Reported By: Emily Carder, Douglas S. Freeman High School and Adam Sachs, Maggie Walker Governor's School
The day began with breakfast and a brisk walk over to New Cabell Hall, where the group was excited to participate in our simulation of the Virginia state Senate. Earlier, we had each been given the role of a current senator and we were instructed to research, emulate, and make decisions based on the actual voting record of our senator. We first began the simulation by separating into our respective political party caucuses, where we discussed our party platform, leadership, and legislative goals. The strategies of each party were inherently different because, just like in the General Assembly, the Republicans were given a slight 16-15 majority.
After the meeting and a quick lunch from Panera, we were divided into three committees to discuss and vote on bills authored and submitted by our classmates just a few days before. In committee, we proposed and debated the merits of various bills to underscore the difficulties faced by legislators in the actual General Assembly. We then voted on each piece of legislation; bills that passed in committee were sent to a vote on the entire “Senate floor.”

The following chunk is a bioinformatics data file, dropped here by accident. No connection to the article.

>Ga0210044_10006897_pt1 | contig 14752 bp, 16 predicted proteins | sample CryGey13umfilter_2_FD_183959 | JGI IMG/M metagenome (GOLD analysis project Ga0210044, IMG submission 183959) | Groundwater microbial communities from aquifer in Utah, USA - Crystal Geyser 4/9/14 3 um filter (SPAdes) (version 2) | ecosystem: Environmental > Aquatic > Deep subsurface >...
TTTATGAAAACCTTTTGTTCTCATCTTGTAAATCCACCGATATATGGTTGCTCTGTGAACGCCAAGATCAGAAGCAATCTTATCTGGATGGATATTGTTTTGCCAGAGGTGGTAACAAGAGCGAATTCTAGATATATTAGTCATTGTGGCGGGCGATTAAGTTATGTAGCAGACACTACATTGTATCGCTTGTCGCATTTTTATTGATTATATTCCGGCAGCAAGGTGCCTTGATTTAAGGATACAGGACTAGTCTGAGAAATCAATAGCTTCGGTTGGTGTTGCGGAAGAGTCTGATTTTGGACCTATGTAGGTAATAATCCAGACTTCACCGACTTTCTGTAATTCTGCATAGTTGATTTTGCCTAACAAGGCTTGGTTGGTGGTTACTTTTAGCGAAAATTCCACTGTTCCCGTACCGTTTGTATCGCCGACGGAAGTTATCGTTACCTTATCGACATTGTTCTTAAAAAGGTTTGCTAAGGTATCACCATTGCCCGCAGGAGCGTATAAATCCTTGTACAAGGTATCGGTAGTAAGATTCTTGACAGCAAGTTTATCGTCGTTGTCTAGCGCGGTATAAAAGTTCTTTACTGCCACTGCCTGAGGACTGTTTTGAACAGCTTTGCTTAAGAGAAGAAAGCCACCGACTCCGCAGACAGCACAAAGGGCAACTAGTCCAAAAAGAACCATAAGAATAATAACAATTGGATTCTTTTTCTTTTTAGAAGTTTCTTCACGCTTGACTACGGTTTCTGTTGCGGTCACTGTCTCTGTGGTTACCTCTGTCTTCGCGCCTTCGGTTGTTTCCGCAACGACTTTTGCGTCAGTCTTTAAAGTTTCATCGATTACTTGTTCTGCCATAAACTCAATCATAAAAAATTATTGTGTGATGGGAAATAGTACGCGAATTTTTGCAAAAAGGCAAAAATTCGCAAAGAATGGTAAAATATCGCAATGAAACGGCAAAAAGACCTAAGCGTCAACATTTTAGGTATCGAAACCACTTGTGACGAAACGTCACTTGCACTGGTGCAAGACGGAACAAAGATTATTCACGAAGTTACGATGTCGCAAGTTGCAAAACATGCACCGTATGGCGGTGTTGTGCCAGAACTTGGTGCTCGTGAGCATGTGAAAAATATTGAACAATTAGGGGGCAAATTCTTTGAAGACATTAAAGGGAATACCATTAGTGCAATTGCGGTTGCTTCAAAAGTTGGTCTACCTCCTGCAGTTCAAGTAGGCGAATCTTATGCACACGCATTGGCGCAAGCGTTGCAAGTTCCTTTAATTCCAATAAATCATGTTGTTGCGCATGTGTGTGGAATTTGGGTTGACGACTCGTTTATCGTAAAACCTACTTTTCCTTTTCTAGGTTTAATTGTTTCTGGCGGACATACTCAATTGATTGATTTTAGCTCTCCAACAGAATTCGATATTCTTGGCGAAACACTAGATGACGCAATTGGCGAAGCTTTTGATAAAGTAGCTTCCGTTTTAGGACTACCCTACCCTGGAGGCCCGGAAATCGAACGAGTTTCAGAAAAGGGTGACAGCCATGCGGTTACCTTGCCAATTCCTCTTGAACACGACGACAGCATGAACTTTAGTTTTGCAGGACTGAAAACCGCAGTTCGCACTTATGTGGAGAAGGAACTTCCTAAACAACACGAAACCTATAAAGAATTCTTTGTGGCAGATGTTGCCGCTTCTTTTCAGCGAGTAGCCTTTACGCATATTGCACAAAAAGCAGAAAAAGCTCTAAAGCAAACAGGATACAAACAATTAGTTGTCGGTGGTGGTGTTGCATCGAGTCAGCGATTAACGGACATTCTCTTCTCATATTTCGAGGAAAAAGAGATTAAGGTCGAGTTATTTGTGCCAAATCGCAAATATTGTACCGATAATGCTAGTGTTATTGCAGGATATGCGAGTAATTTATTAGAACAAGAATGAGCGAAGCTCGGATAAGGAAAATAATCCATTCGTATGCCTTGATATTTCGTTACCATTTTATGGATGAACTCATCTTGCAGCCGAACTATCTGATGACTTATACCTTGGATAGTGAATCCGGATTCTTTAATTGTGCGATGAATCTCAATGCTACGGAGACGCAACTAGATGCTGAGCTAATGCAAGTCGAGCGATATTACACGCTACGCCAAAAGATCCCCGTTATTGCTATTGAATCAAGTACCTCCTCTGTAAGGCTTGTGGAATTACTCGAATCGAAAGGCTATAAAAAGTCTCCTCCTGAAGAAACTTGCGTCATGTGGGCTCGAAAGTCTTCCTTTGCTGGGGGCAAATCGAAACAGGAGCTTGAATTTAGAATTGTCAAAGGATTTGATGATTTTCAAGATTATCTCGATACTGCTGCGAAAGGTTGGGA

After committee meetings, we re-convened with our individual caucuses and determined which bills the Republican and Democratic parties would vote for unanimously and which bills would face greater contention both within the party and across the aisle. During this period, the Republican majority party strategized as to which bills should be proposed and their order of proposal to optimize the success of the Republican platform on the Senate floor. Democrats took a different approach due to their slight minority--they worked to ensure party unity and adherence to our legislative goals.
At last, coming together on the Senate floor, we separated ourselves along party lines and began the legislative process of proposing, discussing, and voting on the legislation that had been passed through committee. With bills such as increasing tax exemptions on energy-efficient products to planting native wildflowers on the medians of I-81, I-95, and I-64, we navigated the difficulties of gaining bipartisan support and lobbying favor. Overall, we faced many challenges throughout the day, but we learned how to successfully emulate our respective senators.
We finished the night with a trip to the Corner for a bite to eat, before coming back to the dorms to watch “The Perfect Candidate,” a documentary about Virginian Oliver North’s campaign for US Senate in 1994. After a long day, a fun night, and an enjoyable movie, we were all tired and went straight to bed.